To see this point, compare the fatality rate of three jobs: member of the military, logger, and fisherman. At the height of the U.S. military insurgency in Iraq, which occurred in 2006, American Thinker writer Steve Gilbert reports that the fatality rate was .13%. Gilbert reports that this is roughly the same rate it has been for the last 25 years. According to the U.S. Bureau of Labor Statistics, here are the fatality rates/average salaries for other professions in 2008: fisherman (0.13%) and logger (0.12%). The salaries of fishermen and loggers are lower than that of the military and the fatality-risk roughly the same. Fishermen and loggers miss out on some hardships (for example, they might spend less time away from their families), but they also miss out on some benefits (for example, they might not form the same lasting friendships or take as much pride in what they do). The attractiveness of various cost-benefit packages varies from person to person. If someone chooses one package (for example, a military package) over others (for example, a logger package) knowing the costs and risks, it is hard to see why we should be grateful to him. It is also hard to see why he serves others rather than merely working for them.

A second objector might concede that perhaps we shouldn’t be grateful to veterans or combat veterans, but we should be grateful to veterans who were injured or killed. To see why this is mistaken, consider people who win a lottery. The lottery is fair if it was reasonable to both parties when the ticket was purchased. If it was reasonable to both, then neither party need be grateful to the other. Next consider a reverse lottery. Here players get a good sum of money in return for taking a small risk of death or severe injury (perhaps, they will have to donate an organ). Again, if reasonable, no gratitude is owed. Military service is like a reverse lottery. If the contract when members signed up was reasonable for them and the citizens who hired them, then neither need be grateful.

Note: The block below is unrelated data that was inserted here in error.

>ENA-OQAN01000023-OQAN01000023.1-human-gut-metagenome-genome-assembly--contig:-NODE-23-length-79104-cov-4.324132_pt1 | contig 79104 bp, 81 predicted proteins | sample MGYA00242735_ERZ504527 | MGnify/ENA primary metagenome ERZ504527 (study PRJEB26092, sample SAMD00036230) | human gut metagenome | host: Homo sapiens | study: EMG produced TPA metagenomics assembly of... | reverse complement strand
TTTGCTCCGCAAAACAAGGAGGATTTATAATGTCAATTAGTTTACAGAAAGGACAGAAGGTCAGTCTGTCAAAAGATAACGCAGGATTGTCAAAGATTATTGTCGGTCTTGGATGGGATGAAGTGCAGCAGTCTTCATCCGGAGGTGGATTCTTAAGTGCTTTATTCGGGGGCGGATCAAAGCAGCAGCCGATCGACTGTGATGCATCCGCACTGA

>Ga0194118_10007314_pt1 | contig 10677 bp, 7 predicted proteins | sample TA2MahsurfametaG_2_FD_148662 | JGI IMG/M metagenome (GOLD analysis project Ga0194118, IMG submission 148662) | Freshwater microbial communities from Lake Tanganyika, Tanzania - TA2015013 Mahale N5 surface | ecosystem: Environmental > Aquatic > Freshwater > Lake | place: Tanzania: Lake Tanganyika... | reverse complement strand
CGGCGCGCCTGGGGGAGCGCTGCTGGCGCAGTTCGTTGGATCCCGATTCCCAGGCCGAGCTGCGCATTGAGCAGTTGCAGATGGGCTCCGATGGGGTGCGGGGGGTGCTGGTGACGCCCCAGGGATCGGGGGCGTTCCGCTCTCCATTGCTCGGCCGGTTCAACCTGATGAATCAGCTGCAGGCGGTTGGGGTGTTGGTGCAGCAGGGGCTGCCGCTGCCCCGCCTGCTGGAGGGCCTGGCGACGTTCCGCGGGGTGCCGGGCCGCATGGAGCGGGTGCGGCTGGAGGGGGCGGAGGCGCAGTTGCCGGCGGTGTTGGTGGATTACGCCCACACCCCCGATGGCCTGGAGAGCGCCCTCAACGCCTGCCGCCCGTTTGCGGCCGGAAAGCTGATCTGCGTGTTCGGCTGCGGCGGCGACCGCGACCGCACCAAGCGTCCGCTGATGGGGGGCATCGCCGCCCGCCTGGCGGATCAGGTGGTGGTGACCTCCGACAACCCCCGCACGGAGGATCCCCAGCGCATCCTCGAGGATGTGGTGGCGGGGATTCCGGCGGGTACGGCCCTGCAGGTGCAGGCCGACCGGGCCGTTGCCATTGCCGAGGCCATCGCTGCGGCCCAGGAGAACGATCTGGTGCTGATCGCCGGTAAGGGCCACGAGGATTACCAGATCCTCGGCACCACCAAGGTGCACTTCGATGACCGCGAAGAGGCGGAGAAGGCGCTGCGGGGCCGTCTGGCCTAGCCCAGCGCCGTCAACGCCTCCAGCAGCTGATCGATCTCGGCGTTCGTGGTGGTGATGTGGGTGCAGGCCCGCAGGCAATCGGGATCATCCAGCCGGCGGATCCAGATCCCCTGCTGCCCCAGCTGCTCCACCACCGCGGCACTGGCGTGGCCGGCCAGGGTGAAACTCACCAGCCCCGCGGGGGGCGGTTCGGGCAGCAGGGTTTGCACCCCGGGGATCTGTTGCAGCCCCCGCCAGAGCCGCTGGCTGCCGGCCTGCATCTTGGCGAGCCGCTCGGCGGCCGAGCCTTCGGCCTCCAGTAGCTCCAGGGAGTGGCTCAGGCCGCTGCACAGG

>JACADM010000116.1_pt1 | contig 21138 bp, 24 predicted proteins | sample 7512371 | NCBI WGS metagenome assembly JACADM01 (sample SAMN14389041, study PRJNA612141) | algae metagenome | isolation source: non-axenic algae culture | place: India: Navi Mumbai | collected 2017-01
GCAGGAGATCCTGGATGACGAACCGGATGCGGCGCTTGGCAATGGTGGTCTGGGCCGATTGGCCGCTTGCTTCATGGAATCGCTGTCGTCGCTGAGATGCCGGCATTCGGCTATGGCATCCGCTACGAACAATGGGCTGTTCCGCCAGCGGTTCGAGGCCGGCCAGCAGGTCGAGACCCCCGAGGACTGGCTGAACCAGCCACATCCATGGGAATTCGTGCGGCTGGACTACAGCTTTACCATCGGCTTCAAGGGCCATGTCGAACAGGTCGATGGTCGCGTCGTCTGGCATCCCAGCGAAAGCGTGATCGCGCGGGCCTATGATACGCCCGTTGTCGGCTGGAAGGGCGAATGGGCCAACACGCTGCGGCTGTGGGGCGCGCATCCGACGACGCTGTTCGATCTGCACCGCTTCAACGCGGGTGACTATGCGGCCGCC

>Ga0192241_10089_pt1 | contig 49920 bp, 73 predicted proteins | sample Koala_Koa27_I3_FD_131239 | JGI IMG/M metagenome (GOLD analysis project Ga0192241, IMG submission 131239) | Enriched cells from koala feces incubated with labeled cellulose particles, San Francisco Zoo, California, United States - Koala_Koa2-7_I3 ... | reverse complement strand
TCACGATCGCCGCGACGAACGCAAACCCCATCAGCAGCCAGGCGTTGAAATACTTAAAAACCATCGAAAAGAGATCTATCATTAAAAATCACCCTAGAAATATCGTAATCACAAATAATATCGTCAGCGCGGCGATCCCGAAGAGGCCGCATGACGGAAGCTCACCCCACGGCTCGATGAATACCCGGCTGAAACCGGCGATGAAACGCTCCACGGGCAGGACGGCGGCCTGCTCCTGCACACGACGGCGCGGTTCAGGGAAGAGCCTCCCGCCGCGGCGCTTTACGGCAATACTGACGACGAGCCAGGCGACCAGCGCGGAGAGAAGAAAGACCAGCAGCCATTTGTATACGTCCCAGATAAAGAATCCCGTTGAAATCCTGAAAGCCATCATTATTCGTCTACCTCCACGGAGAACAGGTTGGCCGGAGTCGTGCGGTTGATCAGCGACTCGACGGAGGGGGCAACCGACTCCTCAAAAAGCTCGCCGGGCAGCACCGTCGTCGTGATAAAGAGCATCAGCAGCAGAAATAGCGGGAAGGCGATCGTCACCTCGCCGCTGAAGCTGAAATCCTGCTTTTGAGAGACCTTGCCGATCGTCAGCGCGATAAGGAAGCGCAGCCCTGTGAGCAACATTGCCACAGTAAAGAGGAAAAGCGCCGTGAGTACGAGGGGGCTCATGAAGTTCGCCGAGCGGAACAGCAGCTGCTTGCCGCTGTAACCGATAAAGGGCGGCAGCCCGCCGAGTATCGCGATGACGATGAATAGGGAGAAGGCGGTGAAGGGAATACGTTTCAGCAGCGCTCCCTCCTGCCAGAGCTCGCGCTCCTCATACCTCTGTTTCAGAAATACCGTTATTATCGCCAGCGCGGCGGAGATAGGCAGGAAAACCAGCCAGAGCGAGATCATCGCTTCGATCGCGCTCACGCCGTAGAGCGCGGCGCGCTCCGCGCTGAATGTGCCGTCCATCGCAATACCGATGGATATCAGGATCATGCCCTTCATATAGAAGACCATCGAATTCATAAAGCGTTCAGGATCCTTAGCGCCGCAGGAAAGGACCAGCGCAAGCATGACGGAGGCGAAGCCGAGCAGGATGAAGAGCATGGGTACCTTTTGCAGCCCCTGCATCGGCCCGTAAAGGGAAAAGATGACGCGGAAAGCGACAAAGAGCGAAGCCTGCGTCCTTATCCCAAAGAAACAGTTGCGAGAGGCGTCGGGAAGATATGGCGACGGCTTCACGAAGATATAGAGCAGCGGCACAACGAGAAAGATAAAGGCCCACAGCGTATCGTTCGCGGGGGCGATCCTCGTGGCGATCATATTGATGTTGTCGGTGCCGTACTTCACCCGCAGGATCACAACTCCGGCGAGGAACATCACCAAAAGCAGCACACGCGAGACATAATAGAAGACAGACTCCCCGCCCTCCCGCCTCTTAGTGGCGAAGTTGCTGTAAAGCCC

A third objector might claim that my discussion misses the issue because many young men were made to fight via the draft and hence we should be grateful to them. Let us assume that draftees were made to fight against their will. If this is correct, then we should not be grateful to them any more than we should be grateful to slaves. Neither was motivated by altruism. A former slave owner probably should be sorry for what she did to the slave and should compensate him, but given that the slave did not act out of concern for the owner’s well-being, she should not be grateful.

I think this essay contains a positive message for people considering joining the military or staying in it: It is important that your life go well. Hence, other things being equal, you should join the military or stay in it only if you like the job, people, or values that comprise it. Viewing your life in the military as a service or a sacrifice is not only a mistake, but also prevents you from focusing on what should guide your decisions.

3 comments:

The Objectivist said...

One downside of excess gratitude might be that politicians like John McCain, George H. W. Bush, and Bob Dole can run for office running on their biography rather than setting out their positions on particular issues.

This is why McCain can run as a conservative after trying to regulate political speech, pushing amnesty, and blocking some of the proposed tax cuts. Similarly, Bush the elder signed on to tax increases, race preferences, disability preferences, and so on with Bob Dole there to help push through the latest expanansion in big government.

brian said...

There's an even stronger argument here: praising veterans yields a moral hazard. It increases the tendency of people to pursue a military career in search of more praise.